Savanthi Syth -- Raymond James & Associates -- Analyst

That's helpful. And just a follow-up on the comment about rightsizing. Just how much of your fleet is kind of fully unencumbered or maybe leases coming off this year where you have the flexibility, if you need to kind of downsize it with kind of minimal impact?

Ted Christie -- President & Chief Executive Officer and Class III Director

Yeah. Scott, you want to...?

Scott M. Haralson -- Senior Vice President and Chief Financial Officer

Yeah. Hey Savi, this is Scott. So today, we have 29 unencumbered aircraft, 25 of which are A319s, four A320s, and we do have one lease that will come due at the end of 2022. So that's the extent of our owned and upcoming leases from a fleet flexibility perspective.

Savanthi Syth -- Raymond James & Associates -- Analyst

That's helpful. Thanks, Scott.

Ted Christie -- President & Chief Executive Officer and Class III Director

So roughly it was about 20% of the fleet right now, gives us some level of flexibility.

DeAnne Gabel -- Investor Relations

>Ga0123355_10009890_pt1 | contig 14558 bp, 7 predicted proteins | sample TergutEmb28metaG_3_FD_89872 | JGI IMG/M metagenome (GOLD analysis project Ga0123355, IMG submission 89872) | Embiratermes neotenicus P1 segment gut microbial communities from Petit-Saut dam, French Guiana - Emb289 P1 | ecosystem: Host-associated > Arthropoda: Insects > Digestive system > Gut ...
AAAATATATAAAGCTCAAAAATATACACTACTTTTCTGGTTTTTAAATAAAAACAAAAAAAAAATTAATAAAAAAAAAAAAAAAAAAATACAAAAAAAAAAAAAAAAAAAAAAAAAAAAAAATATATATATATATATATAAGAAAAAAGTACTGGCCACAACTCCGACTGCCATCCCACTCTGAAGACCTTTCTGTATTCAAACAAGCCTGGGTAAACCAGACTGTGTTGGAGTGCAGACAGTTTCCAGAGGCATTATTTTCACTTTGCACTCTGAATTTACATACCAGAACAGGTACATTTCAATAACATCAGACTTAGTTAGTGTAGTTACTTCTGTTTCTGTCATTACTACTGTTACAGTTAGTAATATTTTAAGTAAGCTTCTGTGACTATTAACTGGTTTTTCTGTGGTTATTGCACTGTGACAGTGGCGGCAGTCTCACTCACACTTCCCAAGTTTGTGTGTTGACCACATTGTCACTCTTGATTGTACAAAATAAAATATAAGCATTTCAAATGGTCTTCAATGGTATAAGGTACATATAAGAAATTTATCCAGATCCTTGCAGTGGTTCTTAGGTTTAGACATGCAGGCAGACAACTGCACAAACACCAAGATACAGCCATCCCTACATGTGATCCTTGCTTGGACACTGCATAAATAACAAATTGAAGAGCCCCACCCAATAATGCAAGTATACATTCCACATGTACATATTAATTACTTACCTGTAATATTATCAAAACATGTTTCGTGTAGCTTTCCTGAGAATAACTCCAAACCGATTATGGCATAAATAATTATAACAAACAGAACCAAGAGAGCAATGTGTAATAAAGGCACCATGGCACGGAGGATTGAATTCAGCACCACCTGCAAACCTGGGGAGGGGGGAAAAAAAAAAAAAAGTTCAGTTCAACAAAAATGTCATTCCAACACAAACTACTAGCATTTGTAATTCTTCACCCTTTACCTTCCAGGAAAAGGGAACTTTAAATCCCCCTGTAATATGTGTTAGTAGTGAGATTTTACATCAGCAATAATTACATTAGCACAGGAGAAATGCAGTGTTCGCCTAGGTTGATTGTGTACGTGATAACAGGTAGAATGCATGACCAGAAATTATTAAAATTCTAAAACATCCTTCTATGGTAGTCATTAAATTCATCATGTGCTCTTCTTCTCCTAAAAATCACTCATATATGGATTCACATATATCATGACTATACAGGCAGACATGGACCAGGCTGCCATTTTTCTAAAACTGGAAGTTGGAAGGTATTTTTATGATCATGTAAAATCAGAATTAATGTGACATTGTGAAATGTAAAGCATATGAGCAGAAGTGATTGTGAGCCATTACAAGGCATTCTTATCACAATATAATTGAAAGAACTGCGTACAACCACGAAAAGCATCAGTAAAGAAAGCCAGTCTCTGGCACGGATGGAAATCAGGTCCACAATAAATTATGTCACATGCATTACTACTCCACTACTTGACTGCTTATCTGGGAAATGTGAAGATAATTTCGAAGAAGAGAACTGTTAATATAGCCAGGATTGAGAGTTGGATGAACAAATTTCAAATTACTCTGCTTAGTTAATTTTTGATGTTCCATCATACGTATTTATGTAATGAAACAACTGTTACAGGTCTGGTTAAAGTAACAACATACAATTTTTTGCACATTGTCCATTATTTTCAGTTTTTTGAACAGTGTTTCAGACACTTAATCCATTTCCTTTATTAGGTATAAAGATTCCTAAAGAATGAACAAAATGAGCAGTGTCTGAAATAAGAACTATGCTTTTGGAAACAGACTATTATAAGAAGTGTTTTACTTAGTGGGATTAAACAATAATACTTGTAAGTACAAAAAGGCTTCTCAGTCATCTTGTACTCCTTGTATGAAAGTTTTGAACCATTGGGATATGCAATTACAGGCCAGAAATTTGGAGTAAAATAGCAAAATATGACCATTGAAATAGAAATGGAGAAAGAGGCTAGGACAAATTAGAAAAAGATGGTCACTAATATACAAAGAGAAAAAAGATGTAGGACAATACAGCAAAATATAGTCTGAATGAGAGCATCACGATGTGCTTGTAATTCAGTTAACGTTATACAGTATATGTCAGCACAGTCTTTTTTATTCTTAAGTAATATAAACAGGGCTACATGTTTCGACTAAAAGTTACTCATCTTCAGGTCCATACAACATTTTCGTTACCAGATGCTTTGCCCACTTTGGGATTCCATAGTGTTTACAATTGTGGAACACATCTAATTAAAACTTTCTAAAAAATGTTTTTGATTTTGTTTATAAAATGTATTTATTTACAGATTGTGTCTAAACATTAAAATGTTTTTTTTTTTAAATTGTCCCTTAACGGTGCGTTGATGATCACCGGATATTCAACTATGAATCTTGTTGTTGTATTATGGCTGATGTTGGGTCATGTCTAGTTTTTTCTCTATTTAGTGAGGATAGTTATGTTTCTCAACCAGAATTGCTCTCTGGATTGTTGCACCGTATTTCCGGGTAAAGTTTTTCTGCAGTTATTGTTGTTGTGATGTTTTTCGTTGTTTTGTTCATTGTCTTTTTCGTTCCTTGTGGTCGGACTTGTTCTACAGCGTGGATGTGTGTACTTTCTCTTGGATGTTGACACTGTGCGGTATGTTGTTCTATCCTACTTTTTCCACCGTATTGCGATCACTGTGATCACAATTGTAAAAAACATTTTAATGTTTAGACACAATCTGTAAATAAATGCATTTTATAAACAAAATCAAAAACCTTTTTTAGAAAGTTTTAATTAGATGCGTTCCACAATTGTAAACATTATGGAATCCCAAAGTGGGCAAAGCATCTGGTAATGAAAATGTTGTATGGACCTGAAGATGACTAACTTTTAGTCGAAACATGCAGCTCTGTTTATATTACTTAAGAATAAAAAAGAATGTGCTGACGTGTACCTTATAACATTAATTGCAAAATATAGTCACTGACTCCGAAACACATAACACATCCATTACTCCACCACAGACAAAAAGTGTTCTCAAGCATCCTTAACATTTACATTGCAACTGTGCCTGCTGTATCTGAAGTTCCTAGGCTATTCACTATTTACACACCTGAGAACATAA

Flexibility.

Ted Christie -- President & Chief Executive Officer and Class III Director

Yeah.

Savanthi Syth -- Raymond James & Associates -- Analyst

Right. Makes sense. All right. Great. Thank you.

Operator

And our next question is from Mike Linenberg. Your line is open.

Michael Linenberg -- Deutsche Bank -- Analyst

Hey, good morning, everyone. Just I guess two liquidity related questions here. I guess, Ted and Scott, when I look at the potential size of what is available to you under the loan program, the $741 million, it's roughly double of your PSP payment. And I'm just curious sort of the calculus there, because most who've applied are getting a number that's much less. And I'm not sure, if maybe you were just first in line, I realized maybe there was a bit of a land grab here for people to get earmarks. But if you can just talk about that, because it is interesting, it did stand out as a -- and obviously, a good back stop.